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May 8, 2005 - The Run-Away Bride and Michael Jackson's Urges - Not the Only News













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They had a bit of an election in the UK this week, and early in the week there is a smidgen of that on the national newscasts on this side of the pond, and a few column inches in the press here and there.  But not that much early on.

 

But we all know about it now.

 

And over the last weekend Rupert Murdoch’s Times of London broke a story concerning Tony Blair and George Bush that was curious – but the Times story broke almost exactly when the first lady was addressing the annual White House Correspondents Association Dinner, so her comedy routine got the airtime on the news and key real estate in the papers over here.  There was no room left for the Times story – given the reluctant bride and the naughty First Lady and Michael Jackson and whatnot.

Too bad.  That London paper got their hot little hands on an odd document - what appears to be a memo from the Blair and Bush discussions in the summer of 2002, and that would be some months before Colin Powell made his presentation to the UN laying out the clear evidence of the reasons the UN should join us in a war.  You remember – all those facts about all those weapons of mass destruction.  The memo - dated 23 July 2002 by Matthew Rycroft, a former Downing Street foreign policy aide? The Brits understood that the Bush administration had decided to invade Iraq and toss out the government there – but Bush just hadn’t yet decided why.  The war came nine months later.  So the Brits decided they’d jump on board.  Why not?

Was this news?  No.  History.  Not much coverage.  Although things picked up steam by the end of the week. 

But we did the war and it’s over, sort of.  What is there to say?

Other non-news?  Alabama State Representative Gerald Allen introduced what he calls his "ban gay books" bill down South.  A local story, of course.  But CBS covered it and one or two columnists also commented on it, like Andrew Sullivan here.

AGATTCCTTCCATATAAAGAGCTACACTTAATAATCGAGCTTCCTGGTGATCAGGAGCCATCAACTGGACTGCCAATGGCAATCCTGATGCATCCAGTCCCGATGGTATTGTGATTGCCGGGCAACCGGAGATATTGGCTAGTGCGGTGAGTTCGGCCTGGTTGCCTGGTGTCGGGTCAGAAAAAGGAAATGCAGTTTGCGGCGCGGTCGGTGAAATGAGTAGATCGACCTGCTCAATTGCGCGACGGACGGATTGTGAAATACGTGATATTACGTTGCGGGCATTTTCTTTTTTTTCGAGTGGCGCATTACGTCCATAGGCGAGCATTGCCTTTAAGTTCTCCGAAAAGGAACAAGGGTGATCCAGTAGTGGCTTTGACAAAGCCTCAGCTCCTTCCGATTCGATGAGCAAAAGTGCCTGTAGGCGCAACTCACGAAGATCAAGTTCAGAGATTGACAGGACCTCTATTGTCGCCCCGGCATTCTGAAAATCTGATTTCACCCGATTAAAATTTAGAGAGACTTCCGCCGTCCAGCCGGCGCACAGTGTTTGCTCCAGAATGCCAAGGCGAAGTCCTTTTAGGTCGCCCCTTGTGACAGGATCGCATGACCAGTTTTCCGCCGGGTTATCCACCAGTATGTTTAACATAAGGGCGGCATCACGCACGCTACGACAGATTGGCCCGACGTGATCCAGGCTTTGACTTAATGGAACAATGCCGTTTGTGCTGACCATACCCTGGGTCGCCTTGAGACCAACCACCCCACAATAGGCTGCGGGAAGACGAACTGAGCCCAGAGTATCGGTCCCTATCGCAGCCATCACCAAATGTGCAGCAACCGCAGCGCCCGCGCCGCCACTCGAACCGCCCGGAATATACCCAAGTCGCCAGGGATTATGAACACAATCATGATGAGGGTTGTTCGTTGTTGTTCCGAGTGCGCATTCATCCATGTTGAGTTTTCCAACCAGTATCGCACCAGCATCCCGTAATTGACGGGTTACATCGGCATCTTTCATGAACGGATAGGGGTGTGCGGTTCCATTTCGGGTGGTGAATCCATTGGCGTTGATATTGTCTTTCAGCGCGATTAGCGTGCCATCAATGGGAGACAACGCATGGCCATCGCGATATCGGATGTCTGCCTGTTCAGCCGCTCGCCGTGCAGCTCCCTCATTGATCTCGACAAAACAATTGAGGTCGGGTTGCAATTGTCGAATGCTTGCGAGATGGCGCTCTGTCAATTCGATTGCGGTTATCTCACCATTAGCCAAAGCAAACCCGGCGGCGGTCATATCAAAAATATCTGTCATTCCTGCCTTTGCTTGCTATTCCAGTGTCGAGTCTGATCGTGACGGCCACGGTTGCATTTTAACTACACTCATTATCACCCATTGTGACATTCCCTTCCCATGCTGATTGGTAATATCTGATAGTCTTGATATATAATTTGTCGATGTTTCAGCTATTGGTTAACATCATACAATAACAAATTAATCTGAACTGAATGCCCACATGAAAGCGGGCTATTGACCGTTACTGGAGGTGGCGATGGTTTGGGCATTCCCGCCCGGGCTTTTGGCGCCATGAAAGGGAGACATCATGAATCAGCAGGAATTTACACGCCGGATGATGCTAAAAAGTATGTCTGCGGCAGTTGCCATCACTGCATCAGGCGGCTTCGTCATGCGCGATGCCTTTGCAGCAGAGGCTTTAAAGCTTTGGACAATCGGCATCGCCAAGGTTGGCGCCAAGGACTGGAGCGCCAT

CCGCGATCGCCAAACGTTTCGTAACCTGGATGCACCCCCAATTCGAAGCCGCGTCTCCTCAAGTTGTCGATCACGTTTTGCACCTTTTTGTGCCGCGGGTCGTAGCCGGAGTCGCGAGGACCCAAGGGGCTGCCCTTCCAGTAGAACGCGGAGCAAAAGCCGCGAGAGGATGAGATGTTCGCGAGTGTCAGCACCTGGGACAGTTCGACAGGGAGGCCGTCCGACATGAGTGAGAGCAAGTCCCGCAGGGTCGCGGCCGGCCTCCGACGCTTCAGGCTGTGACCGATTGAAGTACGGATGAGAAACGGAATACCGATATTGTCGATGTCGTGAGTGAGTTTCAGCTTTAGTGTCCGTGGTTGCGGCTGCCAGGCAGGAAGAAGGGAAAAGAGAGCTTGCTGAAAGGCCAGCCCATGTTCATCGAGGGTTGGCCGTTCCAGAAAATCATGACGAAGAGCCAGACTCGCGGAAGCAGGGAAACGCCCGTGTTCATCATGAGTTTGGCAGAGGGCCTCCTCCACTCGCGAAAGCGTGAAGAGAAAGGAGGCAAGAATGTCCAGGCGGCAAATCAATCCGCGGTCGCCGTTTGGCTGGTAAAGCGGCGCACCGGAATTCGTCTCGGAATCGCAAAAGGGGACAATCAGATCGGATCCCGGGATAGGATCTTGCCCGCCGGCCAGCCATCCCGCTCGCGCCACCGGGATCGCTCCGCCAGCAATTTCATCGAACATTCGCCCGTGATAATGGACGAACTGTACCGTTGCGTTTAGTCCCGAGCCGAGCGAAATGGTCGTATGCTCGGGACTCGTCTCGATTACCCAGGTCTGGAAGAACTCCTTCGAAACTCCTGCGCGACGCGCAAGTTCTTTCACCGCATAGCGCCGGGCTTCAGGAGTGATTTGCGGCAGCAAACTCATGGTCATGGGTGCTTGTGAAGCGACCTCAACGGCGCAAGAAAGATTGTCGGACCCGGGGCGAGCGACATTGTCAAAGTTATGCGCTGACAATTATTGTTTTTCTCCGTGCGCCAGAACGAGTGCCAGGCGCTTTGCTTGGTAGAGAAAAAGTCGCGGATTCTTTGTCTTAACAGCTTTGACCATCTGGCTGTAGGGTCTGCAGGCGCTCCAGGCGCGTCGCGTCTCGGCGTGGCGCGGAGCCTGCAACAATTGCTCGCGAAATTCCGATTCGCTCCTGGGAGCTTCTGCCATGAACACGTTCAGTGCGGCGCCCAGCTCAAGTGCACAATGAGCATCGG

What is this about?

 

No public funds or public facilities shall be used by any state agency, public school, public library, or public college or university for the purchase, production, or promotion of printed or electronic materials or activities that, directly or indirectly, sanction, recognize, foster, or promote a lifestyle or actions prohibited by the sodomy and sexual misconduct laws of the state of Alabama.

 

Fine.  The wider implications are discussed here - no more Auden, Wilde, Proust or Whitman… in Alabama.

This gives new meaning to “The Importance of Being Earnest.”  One should be earnest, and straight.  And we all know how Wilde ended up – dead in a hotel room on the Left Bank in Paris.  Serves him right.

But not a bad way to go.  Better than Birmingham.

And one supposes CBS covered this as one more look-at-those-yahoos-down-south fillers – for the liberal elites up in New York City. Tisk, tisk….

Was this news?  Nope.  Filler.

Your editor’s favorite news story?  That would be this spottily reported curiosity – the hearings that opened Thursday in Kansas.

 

Early coverage was scant.  Here is Reuters on the beat –

 

Evolution is going on trial in Kansas.

Eighty years after a famed courtroom battle in Tennessee pitted religious beliefs about the origins of life against the theories of British scientist Charles Darwin, Kansas is holding its own hearings on what school children should be taught about how life on Earth began.